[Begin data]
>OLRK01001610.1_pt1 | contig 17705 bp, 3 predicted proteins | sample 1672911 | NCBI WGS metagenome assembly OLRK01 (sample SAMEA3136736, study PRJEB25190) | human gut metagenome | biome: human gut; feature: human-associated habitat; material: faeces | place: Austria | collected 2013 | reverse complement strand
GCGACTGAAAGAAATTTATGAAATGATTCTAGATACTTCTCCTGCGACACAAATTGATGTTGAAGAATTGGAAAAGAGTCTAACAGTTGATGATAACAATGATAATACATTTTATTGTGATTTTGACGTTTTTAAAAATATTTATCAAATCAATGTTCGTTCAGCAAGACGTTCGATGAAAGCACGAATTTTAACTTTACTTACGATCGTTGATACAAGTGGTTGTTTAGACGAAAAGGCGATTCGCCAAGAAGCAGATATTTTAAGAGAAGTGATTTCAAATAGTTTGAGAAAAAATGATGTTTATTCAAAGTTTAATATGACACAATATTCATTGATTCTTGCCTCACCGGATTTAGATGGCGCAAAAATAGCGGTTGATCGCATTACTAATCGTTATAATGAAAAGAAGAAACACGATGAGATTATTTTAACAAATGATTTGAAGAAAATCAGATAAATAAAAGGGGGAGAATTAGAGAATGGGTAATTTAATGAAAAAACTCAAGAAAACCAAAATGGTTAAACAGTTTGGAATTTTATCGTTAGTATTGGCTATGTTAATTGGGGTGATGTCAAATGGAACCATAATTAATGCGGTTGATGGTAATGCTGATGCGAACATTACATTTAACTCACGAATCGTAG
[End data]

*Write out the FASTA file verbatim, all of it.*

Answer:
>OLRK01001610.1_pt1 | contig 17705 bp, 3 predicted proteins | sample 1672911 | NCBI WGS metagenome assembly OLRK01 (sample SAMEA3136736, study PRJEB25190) | human gut metagenome | biome: human gut; feature: human-associated habitat; material: faeces | place: Austria | collected 2013 | reverse complement strand
GCGACTGAAAGAAATTTATGAAATGATTCTAGATACTTCTCCTGCGACACAAATTGATGTTGAAGAATTGGAAAAGAGTCTAACAGTTGATGATAACAATGATAATACATTTTATTGTGATTTTGACGTTTTTAAAAATATTTATCAAATCAATGTTCGTTCAGCAAGACGTTCGATGAAAGCACGAATTTTAACTTTACTTACGATCGTTGATACAAGTGGTTGTTTAGACGAAAAGGCGATTCGCCAAGAAGCAGATATTTTAAGAGAAGTGATTTCAAATAGTTTGAGAAAAAATGATGTTTATTCAAAGTTTAATATGACACAATATTCATTGATTCTTGCCTCACCGGATTTAGATGGCGCAAAAATAGCGGTTGATCGCATTACTAATCGTTATAATGAAAAGAAGAAACACGATGAGATTATTTTAACAAATGATTTGAAGAAAATCAGATAAATAAAAGGGGGAGAATTAGAGAATGGGTAATTTAATGAAAAAACTCAAGAAAACCAAAATGGTTAAACAGTTTGGAATTTTATCGTTAGTATTGGCTATGTTAATTGGGGTGATGTCAAATGGAACCATAATTAATGCGGTTGATGGTAATGCTGATGCGAACATTACATTTAACTCACGAATCGTAG